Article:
For sections meeting in 150-190 minute sessions, you would lose one grade (A to A-, A- to B+, B+ to B, B to B-, and so on) for EVERY missed session unless you were explicitly excused via email. Thus, if you miss two class sessions, you would lose two grades, and so on.
For sections meeting in 75-80 minute sessions, you would lose one grade (A to A-, A- to B+, B+ to B, B to B-, and so on) for EVERY TWO missed sessions unless you were explicitly excused via email. Thus, if you miss four class sessions, you would lose two grades, and so on.
Please sit in the same seat in every class and display your name tags. For zoom classes, you must keep your video on AT ALL TIMES. You must also have a good working headset or mic as it is extremely rude to be inaudible and force me to ask you to repeat yourself.
After entering the class, please mark yourself present in the first 20 minutes on the OneDrive sheet (link posted on Brightspace). You will be marked absent if you are more than 20 minutes late unless it is because of factors beyond your control (traffic, subway, interviews running late). You will also be marked absent if you leave the class early unless you have my permission or get it afterward. You will get an F in the course if you are caught cheating on the attendance sheet.
Exams and Grading
There are no in-class quizzes or midterms. There is take-home final exam.
- Please read about the penalty for missing classes above.
- Assignments: 50%. Will be due at the beginning of each class except the first class.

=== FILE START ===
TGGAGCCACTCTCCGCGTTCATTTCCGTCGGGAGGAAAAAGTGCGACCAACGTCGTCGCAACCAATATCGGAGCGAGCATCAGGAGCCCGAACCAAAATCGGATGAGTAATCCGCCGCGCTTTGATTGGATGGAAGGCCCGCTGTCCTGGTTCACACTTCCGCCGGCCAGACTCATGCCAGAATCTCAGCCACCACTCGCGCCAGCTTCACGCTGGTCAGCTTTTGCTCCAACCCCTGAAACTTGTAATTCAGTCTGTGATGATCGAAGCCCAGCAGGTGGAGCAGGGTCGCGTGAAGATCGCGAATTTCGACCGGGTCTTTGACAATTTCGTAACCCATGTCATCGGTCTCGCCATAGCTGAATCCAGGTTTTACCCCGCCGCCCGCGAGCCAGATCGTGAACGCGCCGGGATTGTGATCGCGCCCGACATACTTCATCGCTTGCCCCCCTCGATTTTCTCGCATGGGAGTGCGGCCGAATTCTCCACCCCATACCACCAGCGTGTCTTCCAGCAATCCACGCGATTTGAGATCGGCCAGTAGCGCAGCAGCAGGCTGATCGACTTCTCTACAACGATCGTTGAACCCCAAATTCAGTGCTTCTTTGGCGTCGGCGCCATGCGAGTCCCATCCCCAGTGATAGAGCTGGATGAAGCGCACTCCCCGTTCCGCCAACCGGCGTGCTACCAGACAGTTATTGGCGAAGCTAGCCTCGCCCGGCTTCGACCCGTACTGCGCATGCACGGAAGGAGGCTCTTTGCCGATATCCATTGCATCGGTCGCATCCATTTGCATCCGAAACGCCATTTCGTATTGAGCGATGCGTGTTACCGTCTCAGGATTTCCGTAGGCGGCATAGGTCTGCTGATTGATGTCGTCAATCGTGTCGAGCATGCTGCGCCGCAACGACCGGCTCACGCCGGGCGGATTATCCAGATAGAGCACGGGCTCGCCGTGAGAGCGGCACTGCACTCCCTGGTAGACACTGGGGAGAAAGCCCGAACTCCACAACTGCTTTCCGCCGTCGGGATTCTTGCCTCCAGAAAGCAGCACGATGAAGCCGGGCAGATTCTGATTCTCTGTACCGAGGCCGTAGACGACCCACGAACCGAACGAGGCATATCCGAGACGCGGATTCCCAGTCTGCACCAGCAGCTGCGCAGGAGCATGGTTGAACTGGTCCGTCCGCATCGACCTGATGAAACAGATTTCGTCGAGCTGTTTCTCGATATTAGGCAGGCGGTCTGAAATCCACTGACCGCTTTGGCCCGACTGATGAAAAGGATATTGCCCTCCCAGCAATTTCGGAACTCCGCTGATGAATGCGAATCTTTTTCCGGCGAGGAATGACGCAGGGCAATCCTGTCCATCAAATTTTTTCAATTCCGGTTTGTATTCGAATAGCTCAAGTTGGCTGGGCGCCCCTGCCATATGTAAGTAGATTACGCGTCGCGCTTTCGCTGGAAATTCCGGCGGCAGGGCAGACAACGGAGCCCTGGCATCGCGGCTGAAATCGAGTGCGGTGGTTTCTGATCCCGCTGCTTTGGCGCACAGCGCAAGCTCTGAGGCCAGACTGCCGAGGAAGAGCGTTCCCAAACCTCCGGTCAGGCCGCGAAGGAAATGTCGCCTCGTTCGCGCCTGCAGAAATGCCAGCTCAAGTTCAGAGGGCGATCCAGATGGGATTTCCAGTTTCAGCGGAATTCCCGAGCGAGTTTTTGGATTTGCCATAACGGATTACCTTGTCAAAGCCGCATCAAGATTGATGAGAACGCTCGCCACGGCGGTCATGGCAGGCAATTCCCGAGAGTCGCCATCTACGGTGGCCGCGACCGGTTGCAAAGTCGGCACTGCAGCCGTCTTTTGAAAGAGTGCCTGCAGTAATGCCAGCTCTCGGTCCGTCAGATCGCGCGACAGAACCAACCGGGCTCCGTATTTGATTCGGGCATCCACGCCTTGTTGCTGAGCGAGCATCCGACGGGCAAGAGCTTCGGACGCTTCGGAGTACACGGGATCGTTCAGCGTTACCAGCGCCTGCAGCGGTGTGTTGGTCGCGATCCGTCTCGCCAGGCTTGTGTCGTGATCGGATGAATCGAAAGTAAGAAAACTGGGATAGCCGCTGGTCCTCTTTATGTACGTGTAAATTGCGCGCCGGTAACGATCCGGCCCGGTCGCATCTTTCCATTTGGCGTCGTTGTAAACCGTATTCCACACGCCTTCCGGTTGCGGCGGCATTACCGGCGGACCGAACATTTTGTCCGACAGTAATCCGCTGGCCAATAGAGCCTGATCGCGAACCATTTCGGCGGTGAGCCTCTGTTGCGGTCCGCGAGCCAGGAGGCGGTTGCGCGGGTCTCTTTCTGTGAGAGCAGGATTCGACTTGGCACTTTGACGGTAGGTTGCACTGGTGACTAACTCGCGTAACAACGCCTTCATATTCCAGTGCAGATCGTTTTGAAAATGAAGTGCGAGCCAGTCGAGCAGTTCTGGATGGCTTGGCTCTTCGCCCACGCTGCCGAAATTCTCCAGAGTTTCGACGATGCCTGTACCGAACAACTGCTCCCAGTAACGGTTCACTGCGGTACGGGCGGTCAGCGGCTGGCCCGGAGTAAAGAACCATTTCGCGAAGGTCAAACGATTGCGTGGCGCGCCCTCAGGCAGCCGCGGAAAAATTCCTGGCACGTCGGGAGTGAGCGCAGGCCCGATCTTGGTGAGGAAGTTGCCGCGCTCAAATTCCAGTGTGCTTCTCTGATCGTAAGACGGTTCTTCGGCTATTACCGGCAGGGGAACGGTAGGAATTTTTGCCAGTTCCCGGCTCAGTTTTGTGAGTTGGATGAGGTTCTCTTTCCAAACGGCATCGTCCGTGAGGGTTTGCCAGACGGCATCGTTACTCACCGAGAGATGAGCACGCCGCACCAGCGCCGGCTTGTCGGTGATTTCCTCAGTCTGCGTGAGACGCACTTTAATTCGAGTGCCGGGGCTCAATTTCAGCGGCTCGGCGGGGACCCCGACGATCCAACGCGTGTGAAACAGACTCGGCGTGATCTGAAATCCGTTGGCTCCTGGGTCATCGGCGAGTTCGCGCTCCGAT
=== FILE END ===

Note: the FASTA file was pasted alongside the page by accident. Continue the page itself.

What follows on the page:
- Take-home final exam: 50%
- You need to be in the following systems before the start of the first class:
- If you are blocked from accessing these systems, please ask the administration to expedite matters. Given the complexity of these systems, we cannot manually add you to any system.
- Per Stern rule, only registered students can attend. We cannot override this rule.
- You will need a computer in every class. Either MAC or Windows is OK.
Help and Office
- Teaching assistant: Please check NYU Brightspace
- Machine-graded spreadsheet-based Almaris assignments: Link is on Brightspace
- Assignments to be turned in on paper: Brightspace
Topic 1: An introduction to modeling and analyzing a bank
Unique aspects of a bank's business model
- Why the metrics used for non-financial businesses do not apply: A balance-sheet based financial institution business versus an income-statement based industrial business
- Identifying the key drivers while modeling a bank
- Modeling sequence
- Analyzing historical statements to project model inputs
- Key asset classifications:
- Assets held for liquidity
- Trading account assets
- Interest earning assets: Available for sale securities, Held-to-maturity securities, Whole loans